City of Philadelphia v. Klutznick, 503 F. Supp. 659 (E.D. Pa. 1980)

U.S. District Court for the Eastern District of Pennsylvania - 503 F. Supp. 659 (E.D. Pa. 1980)
September 18, 1980

503 F. Supp. 659 (1980)

CITY OF PHILADELPHIA; William J. Green, Individually and as Mayor of the City of Philadelphia; Marilyn McGinty; Curtis Owens; Rudy J. Arzon; Cecilia M. Yep; and John and Mary Doe, Individually and as class representatives; William H. Gray, III, Individually and as a member of the United States House of Representatives; Max Pievsky, Individually and as a member of the House of Representatives of the Commonwealth of Pennsylvania; Joseph F. Smith, Individually and as a member of the Senate of the Commonwealth of Pennsylvania
Philip M. KLUTZNICK, Secretary of the United States Department of Commerce; Vincent P. Barabba, Director of the United States Bureau of the Census; United States Department of Commerce; Bureau of the Census, An agency within the United States Department of Commerce; Porter S. Rickley, Regional Director of the Philadelphia Region of the Bureau of the Census of the United States Department of Commerce; Thomas Heuring, District Manager for the 1980 Philadelphia Census.

Civ. A. No. 80-3172.

United States District Court, E. D. Pennsylvania.

September 18, 1980.

*660 John E. Flaherty, Jr., Asst. City Sol., Philadelphia, Pa., for plaintiffs.

Alphonse M. Alfano, U. S. Dept. of Justice, Washington, D. C., for defendant.



BECHTLE, District Judge.

Presently before the Court is plaintiffs' oral motion for a preliminary injunction directing the defendants, or their representatives, to meet with the plaintiffs and review the plaintiffs' data allegedly revealing gross errors in the 1980 census in Philadelphia.[1] The plaintiffs' instant motion was raised on the first day of a hearing on plaintiffs' previously filed motion for a preliminary injunction seeking the relief set forth in their complaint. See Complaint at 18-19. As the record stands at this time, the oral motion must be denied.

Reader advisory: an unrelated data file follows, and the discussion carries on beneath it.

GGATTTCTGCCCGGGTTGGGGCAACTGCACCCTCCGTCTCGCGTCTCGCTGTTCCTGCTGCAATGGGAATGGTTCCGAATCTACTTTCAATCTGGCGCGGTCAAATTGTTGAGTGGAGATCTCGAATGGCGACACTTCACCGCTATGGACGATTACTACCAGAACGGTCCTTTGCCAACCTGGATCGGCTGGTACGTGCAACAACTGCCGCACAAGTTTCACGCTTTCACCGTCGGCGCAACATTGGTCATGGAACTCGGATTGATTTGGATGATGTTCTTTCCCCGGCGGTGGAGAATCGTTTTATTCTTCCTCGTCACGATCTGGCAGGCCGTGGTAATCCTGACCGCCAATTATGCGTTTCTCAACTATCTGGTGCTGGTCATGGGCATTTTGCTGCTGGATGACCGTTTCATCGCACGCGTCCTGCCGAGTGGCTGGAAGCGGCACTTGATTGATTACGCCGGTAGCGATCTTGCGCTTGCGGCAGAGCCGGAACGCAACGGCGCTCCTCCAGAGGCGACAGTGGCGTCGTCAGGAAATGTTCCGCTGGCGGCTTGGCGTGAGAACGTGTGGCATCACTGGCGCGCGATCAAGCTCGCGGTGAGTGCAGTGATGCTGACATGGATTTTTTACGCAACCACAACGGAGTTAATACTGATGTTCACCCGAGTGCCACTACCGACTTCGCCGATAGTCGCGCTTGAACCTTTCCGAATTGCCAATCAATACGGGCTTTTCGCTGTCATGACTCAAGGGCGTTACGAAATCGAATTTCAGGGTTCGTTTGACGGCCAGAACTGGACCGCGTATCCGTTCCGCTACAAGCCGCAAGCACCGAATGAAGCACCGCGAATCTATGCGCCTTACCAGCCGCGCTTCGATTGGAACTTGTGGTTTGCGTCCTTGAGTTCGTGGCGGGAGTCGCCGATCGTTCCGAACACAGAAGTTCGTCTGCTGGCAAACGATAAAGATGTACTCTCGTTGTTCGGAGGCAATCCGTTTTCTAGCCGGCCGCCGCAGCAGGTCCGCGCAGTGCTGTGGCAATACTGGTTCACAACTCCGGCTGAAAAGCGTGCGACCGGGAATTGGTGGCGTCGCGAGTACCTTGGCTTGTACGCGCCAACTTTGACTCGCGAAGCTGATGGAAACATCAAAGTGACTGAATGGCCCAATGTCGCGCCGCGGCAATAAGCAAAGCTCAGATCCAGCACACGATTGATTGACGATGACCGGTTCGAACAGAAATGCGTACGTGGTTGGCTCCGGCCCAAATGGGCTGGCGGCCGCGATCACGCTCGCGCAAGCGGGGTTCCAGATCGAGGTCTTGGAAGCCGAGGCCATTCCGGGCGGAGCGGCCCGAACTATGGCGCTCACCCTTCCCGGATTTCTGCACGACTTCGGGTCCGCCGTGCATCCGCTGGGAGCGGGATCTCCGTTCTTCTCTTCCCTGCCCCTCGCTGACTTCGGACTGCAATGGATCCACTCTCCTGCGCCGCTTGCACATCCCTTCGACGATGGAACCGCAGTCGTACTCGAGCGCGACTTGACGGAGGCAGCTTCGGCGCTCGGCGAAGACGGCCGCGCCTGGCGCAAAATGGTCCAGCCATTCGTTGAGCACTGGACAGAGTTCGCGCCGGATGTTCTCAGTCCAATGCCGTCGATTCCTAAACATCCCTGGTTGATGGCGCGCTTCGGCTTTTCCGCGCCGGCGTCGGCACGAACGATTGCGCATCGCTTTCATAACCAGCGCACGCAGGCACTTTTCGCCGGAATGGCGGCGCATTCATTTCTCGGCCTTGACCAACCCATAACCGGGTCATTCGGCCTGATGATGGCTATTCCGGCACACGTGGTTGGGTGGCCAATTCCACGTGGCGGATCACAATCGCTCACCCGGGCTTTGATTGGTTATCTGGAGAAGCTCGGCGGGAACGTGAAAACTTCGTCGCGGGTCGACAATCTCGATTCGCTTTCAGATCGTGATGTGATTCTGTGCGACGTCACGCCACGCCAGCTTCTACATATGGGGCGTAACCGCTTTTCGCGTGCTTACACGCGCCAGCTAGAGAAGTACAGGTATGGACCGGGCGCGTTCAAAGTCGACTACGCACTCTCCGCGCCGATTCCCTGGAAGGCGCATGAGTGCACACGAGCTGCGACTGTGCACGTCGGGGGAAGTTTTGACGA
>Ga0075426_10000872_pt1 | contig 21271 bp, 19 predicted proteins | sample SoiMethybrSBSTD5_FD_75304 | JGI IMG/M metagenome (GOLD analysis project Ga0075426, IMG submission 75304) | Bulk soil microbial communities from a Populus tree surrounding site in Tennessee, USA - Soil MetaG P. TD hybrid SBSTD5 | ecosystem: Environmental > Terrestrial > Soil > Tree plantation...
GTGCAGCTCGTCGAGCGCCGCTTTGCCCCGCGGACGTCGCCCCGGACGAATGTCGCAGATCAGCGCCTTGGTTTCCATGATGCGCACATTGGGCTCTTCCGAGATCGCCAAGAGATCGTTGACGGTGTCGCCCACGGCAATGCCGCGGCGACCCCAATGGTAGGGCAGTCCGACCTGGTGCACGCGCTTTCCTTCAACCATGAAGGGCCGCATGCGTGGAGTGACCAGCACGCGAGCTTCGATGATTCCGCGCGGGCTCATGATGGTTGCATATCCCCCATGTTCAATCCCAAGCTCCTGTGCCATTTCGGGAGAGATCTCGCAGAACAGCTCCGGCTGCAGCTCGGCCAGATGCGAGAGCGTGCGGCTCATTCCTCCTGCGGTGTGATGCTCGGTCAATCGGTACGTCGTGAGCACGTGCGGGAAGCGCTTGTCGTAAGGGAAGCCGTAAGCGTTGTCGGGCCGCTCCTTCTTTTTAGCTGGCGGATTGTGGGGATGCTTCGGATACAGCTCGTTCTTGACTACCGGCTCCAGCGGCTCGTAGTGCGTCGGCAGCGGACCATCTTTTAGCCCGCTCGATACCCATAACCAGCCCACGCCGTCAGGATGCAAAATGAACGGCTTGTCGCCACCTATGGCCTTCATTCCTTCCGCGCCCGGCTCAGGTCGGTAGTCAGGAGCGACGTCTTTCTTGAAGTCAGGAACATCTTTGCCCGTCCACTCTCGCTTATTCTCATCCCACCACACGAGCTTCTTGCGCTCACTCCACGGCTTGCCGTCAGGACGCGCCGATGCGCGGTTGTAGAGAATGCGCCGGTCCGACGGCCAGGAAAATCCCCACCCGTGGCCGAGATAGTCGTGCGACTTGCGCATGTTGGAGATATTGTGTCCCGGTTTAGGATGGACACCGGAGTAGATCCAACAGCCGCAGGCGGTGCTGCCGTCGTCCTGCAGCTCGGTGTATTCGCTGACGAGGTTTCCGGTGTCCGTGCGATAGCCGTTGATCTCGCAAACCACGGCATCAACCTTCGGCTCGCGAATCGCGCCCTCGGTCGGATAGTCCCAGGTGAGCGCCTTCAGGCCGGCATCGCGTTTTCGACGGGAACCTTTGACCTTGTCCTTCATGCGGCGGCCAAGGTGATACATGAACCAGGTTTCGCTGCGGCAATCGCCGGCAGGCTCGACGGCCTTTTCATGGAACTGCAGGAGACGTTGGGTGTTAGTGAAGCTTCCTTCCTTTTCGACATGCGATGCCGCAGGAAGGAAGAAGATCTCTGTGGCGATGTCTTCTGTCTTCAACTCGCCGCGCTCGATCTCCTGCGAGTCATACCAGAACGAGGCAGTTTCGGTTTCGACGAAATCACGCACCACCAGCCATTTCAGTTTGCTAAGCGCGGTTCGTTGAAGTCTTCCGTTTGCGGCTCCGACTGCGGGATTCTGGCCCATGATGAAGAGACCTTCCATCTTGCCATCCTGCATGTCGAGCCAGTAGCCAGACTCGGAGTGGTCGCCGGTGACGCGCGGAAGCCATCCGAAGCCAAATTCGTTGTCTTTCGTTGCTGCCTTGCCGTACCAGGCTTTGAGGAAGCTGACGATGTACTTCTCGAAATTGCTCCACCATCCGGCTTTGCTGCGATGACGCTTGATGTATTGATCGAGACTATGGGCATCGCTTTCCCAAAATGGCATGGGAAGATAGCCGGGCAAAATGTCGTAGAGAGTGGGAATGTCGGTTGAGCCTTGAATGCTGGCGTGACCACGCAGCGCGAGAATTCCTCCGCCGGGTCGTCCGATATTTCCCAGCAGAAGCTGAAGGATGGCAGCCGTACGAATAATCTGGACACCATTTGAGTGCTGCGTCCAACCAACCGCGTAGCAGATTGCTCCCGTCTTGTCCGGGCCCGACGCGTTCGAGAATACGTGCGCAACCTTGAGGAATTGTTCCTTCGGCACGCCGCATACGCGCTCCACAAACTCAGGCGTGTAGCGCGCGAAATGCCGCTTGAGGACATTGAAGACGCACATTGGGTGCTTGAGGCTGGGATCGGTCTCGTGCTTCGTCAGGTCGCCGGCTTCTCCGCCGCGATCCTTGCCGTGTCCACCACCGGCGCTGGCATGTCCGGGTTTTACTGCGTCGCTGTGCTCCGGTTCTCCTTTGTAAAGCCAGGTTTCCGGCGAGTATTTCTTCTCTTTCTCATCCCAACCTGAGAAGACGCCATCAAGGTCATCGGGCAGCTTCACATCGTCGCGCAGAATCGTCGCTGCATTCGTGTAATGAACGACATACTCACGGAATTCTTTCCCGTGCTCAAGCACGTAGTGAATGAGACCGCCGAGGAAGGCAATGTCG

The plaintiffs the City of Philadelphia, its mayor and several elected representatives and individual citizens-seek a range of declaratory and injunctive relief from the defendants, all of whom are responsible, directly or indirectly, for the execution of the 1980 census in Philadelphia by the Bureau of the Census ("Census Bureau"). The complaint alleges that in Philadelphia the Census Bureau has drastically undercounted the population and miscounted the number of vacant housing units. Asserting that such a failure violates the plaintiffs' rights to equal legislative representation and due process of law and must be set aside as arbitrary and capricious, the plaintiffs seek ultimate relief including: (1) an injunction against reporting any statistics from Philadelphia until such statistics are corrected (presumably by comparison with the data which the defendants would be directed to review under the preliminary injunction sought in the instant motion); and, (2) a "declaratory judgment" that the defendants must use an adjustment factor to correct for the historical undercount of various segments of Philadelphia's population. Complaint at 19, 22.

Whether to grant or deny plaintiffs' oral motion for a preliminary injunction is a matter within the sound discretion of the trial court. See Penn Galvanizing Co. v. Lukens Steel Co., 468 F.2d 1021, 1023 (3d Cir. 1972); 11 C. Wright & A. Miller, Federal Practice & Procedure, § 2948, at 427-428 (1973). In determining whether to issue a preliminary injunction, the trial court must weigh and consider four factors: (1) whether the plaintiffs will suffer irreparable harm pendente lite if relief is not granted; (2) whether the defendants will be harmed if relief is granted; (3) whether the public generally will be harmed if relief is granted; and, (4) whether the plaintiffs are likely to ultimately prevail on the merits. Fitzgerald v. Mountain Laurel Racing, Inc., 607 F.2d 589, 600-601 (3d Cir. 1979). An examination of the present record reveals that the plaintiffs' oral motion must be denied.